Into The Wild Chris McCandless and his Alaskan Expedition

Greetings from Fairbanks! This is the last you shall hear from me Wayne. Arrived here 2 days ago. It was very difficult to catch rides in the Yukon Territory. But I finally got here.

Into the Wild is a nonfiction novel written by Jon Krakauer explaining the adventures, encounters, and experiences that Chris McCandless (Alexander Supertramp) endeavored when he hitchhiked his way across the country to reach the Alaskan tundra. McCandless proved himself to be self sufficient, educated, social, and thoughtful until his demise in August 1992. His ideas, personal writings, and insight live on.

Chris McCandless was born on February 12th, 1968 in California but grew up in Annandale, Virginia with his father, Walt, his mother, Billie, and sister, Carine. He attended high school at Wilbert Tucker Wilson and graduated from Emory University with honors in 1990. After he finished college, McCandless made the life changing decisions to donate all of his money to charity, scrap all sources of identification, live under a new name, (Alexander Supertramp) and begin his "great adventure" to Alaska. He met several people along the way such as Wayne Westerberg, Jim Gallien, Ronald Franz, Jan Bures, and many others. Once Chris reached Fairbanks, Alaska, he stayed there for a couple months until he felt it was time to leave. It is believed that one day Chris attempted to cross the river by his camp to head back to his old life. However, the river's current was too strong so he could not get to the other side. Unfortunately, Chris McCandless died of starvation in August 1992, alone, in his bus. He was found 4 months later by a group of moose hunters.

Young Chris McCandless and his family

Map view of Chris's hometown

McCandless Family Portrait (Left: Carine, sister, Billie, mother, Walt, father, and Chris himself)

Chris's college (where he graduated in 1990)

An actual picture Chris took of himself on his journey

Chris's most important goal was to reach Alaskan and "find what he was looking for."

The river that Chris couldn't cross ultimately led to his death.

It is believed that Chris died of the mold present in the different types of seeds he ate, one of them being potato.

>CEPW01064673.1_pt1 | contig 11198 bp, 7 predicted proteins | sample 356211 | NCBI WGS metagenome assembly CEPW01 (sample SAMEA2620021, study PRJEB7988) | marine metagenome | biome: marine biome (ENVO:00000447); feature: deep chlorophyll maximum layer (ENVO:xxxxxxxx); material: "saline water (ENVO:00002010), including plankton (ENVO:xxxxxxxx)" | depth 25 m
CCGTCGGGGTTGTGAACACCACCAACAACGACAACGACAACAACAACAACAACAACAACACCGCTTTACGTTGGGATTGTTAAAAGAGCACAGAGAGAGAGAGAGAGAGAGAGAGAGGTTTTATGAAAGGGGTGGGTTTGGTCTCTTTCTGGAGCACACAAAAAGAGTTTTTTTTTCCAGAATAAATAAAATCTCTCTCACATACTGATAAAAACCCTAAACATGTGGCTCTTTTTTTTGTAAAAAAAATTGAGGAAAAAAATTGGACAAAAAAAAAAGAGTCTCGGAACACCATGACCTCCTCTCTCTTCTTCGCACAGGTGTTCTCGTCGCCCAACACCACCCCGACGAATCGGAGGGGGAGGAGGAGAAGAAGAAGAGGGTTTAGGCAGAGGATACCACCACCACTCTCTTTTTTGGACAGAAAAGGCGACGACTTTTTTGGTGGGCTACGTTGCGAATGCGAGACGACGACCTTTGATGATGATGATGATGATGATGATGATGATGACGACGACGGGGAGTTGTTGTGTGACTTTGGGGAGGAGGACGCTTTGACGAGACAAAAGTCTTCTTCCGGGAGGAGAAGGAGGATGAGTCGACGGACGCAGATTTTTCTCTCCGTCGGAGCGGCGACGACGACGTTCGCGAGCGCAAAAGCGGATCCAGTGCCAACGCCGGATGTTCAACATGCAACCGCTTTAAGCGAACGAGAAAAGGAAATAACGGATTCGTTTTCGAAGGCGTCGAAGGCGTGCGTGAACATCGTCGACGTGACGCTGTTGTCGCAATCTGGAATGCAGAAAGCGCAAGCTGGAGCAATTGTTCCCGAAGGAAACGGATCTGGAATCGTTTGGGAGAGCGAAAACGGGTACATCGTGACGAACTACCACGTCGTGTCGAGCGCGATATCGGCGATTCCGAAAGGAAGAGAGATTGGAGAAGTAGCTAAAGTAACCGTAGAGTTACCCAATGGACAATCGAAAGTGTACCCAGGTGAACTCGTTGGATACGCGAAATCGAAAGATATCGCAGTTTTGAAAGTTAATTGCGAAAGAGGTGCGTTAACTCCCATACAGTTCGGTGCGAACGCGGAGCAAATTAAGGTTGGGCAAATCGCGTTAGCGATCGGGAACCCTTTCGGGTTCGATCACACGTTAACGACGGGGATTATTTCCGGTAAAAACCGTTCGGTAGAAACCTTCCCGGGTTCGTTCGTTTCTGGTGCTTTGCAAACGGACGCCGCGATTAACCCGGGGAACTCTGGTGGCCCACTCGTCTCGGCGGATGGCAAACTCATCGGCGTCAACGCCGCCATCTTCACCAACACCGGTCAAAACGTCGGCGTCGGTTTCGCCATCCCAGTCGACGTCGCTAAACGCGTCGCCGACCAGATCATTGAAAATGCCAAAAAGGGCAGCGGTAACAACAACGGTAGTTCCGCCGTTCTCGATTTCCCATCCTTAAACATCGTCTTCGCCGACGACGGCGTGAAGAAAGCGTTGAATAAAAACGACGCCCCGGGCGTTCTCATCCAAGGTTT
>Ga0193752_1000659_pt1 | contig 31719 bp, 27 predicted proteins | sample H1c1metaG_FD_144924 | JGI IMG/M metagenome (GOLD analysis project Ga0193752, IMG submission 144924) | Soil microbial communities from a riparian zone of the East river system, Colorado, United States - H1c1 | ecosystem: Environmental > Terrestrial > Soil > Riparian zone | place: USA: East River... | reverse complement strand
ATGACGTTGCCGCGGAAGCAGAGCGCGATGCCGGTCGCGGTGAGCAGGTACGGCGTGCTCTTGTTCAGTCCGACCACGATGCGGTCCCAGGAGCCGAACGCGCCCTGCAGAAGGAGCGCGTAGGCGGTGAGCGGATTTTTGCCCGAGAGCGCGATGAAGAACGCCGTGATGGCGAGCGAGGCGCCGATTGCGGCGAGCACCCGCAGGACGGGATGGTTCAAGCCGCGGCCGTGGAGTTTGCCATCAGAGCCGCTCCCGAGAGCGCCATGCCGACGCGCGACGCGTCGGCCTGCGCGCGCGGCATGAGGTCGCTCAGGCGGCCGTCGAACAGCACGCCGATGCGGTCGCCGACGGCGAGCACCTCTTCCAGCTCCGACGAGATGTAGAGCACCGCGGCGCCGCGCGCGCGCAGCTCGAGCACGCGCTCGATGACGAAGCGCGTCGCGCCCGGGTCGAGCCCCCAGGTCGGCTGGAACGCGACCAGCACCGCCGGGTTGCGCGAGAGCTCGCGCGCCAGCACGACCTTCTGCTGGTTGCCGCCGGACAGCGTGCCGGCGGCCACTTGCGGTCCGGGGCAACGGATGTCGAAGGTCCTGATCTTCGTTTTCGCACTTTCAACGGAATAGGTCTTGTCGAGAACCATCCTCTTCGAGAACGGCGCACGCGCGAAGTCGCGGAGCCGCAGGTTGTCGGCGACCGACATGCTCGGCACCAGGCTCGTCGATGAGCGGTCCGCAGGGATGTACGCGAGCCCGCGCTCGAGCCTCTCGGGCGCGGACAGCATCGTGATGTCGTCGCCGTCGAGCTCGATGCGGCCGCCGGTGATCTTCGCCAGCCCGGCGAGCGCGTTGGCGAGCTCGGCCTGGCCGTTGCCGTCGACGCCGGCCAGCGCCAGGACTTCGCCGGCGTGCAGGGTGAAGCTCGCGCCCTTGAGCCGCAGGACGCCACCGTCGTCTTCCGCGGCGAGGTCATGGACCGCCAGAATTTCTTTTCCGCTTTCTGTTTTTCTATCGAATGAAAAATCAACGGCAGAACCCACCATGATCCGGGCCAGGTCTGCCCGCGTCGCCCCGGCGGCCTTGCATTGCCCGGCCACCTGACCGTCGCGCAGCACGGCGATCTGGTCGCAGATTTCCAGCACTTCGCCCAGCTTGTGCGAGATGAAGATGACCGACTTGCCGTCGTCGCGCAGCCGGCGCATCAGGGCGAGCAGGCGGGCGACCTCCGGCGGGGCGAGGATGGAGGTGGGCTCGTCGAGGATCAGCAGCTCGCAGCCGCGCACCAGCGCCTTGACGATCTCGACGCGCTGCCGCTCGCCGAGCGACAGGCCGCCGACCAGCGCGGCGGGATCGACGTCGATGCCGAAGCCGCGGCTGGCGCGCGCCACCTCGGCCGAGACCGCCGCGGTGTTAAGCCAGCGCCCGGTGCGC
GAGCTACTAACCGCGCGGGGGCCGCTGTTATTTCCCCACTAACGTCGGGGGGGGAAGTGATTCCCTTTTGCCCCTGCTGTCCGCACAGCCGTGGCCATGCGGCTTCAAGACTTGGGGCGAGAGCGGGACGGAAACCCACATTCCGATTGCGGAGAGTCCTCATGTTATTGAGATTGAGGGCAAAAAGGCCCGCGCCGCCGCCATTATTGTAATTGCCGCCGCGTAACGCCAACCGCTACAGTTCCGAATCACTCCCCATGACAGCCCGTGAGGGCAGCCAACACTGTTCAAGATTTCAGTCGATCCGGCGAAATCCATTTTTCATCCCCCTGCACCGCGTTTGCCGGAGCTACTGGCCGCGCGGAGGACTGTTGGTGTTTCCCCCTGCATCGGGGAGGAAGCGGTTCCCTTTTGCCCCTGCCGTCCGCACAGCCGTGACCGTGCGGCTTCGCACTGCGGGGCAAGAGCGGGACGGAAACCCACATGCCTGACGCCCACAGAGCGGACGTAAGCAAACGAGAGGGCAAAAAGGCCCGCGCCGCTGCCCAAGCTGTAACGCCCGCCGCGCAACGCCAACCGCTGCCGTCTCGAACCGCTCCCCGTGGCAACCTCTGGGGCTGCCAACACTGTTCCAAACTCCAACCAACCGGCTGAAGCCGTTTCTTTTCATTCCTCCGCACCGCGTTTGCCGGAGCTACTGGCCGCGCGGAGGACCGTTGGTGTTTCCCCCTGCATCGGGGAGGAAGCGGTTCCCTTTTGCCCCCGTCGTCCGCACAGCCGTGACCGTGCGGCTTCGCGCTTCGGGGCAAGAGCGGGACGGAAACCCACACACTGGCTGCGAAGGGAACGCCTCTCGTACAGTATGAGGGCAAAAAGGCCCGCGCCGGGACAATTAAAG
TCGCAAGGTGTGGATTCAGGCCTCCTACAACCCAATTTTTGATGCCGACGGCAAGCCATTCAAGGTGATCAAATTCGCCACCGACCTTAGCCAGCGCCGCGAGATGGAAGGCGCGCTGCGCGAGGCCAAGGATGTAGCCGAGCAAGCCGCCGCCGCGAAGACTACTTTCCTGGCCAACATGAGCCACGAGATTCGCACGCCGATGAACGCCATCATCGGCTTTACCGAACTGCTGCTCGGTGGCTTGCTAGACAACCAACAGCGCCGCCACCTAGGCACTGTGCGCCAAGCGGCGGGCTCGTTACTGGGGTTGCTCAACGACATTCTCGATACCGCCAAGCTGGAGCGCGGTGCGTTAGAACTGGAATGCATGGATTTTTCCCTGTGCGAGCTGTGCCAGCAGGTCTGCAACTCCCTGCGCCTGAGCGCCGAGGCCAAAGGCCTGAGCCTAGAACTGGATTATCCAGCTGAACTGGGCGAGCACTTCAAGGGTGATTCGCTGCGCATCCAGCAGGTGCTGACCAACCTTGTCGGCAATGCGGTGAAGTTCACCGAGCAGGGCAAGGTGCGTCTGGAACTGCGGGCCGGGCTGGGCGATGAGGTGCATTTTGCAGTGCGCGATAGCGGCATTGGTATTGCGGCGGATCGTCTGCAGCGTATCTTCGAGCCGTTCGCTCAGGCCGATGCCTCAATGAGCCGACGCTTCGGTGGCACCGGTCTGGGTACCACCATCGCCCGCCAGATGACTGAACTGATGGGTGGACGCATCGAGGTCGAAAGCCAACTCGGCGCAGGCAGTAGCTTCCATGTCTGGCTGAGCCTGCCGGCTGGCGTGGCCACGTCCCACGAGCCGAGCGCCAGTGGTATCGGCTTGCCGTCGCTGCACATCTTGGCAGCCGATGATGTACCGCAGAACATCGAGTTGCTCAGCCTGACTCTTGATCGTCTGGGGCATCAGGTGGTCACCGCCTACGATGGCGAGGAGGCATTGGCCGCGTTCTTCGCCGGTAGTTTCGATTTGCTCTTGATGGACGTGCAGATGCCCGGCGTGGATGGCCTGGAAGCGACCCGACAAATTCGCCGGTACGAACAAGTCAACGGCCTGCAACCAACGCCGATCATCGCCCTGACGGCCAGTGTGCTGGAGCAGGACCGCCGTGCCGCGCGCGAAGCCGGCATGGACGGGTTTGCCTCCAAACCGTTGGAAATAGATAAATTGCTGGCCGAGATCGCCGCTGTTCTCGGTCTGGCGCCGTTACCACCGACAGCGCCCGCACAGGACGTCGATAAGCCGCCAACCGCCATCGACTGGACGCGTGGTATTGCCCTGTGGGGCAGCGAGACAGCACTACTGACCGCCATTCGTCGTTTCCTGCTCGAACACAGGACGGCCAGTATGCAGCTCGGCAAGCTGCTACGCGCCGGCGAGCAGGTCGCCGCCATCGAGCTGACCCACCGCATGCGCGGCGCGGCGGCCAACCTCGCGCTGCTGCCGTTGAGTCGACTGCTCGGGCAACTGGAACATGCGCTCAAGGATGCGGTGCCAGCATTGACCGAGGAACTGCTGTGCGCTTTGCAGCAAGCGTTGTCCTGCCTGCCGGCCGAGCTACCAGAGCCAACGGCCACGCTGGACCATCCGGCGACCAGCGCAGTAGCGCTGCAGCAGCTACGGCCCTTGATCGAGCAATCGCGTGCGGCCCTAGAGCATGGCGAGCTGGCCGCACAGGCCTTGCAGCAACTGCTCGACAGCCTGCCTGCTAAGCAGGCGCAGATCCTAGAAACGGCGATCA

One of the most popular pictures of McCandless

Transcendentalism is a literary uprising that branches off of the Romanticism movement. The overall theme of transcendentalism is that man is inferior and nature holds the answers to all of life's problems only if you individually examine it. "Into The Wild" can easily be classified as a piece of modern transcendentalism because it revolves around the concept of self discovery and conquering an obstacle that is beyond one's power. McCandless's mission throughout the novel is to go against the status quo and follow his own intuitive without social pressures, which is exactly what transcendentalism is based upon.

Throughout "Into the Wild," the author points out that Chris McCandless enjoyed reading several types of literature. All these pieces somehow related to transcendentalism. Chris was an advocate of many authors such as Ralph Waldo Emerson and Henry David Thoreau.

"Nature" by Ralph Waldo Emerson
"He wasn't antisocial-- he always had friends, and everybody liked him-- but he could go off and entertain himself for hours. He didn't seem to need toys or friends. He could be alone without being lonely."
"Self-Reliance" by Ralph Waldo Emerson
"He said it was something he wanted to do since he was little," says Stuckey. "Said he didn't want to see a single person, no airplanes, no sign of civilization. He wanted to prove to himself that he could make it on his own, without anybody's help."
"Civil Disobedience" by Henry David Thoreau
"Much Madness is divinest Sense" by Emily Dickinson
"When I Heard the Learn'd Astronomer" by Walt Whitman
Alex answered calmly that no, nobody knew of his plans, that in fact he hadn't spoke to his family in nearly two years. "I'm absolutely positive," he assured Gallien, "I won't run into anything I can't deal with on my own."
"Walden" by Henry David Thoreau

Chris McCandless's sister, Carine, often talks about her brother Chris and his life. Sometimes she even opens up about the experiences of her childhood and what could have possibly led Chris up to his breaking point. She agrees to do seminars on TV shows and public speaks to audiences willing to hear her story. In the videos listed below, she covers her emotions and perspective on the events of her brother's journey.

Chris McCandless's death has been a controversial topic since the day he was discovered motionless in his camp. The article below focuses on the plausible explanations and opinions on what exactly ended Chris's life.

Please return all mail I receive to the sender. It might be a very long time before I return South. If this adventure proves fatal and you don't ever hear from me again I want you to know that you're a great man. I now walk into the wild. Alex.

Credits:

Created with images by Oaktown Pete - "Upper Muldrow Glacier" • Paxson Woelber - "Byron Peak, Alaska" • Madeleine_H - "The replica of the school bus that Chris McCandless lived in, this one was used for the filming of Into the Wild" • Pexels - "animals bull daylight" • Moyan_Brenn - "Desert" • Unsplash - "canoe lake sunset" • DariuszSankowski - "old retro antique" • Rex Gray - "1972 Datsun 240Z - yellow - fvr" • Unsplash - "hitchhiker thumb hoodie" • Schmid-Reportagen - "alaska glacier ice" • Tim Green aka atoach - "River Kennal 1"

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